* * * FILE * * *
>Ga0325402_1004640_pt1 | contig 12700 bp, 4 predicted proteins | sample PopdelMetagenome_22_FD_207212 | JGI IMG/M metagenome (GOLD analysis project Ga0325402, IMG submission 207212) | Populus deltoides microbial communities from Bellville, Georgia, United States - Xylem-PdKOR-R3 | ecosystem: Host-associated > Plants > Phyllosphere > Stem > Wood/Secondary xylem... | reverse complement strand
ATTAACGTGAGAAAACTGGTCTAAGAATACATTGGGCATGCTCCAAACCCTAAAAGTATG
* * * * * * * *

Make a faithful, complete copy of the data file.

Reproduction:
>Ga0325402_1004640_pt1 | contig 12700 bp, 4 predicted proteins | sample PopdelMetagenome_22_FD_207212 | JGI IMG/M metagenome (GOLD analysis project Ga0325402, IMG submission 207212) | Populus deltoides microbial communities from Bellville, Georgia, United States - Xylem-PdKOR-R3 | ecosystem: Host-associated > Plants > Phyllosphere > Stem > Wood/Secondary xylem... | reverse complement strand
ATTAACGTGAGAAAACTGGTCTAAGAATACATTGGGCATGCTCCAAACCCTAAAAGTATG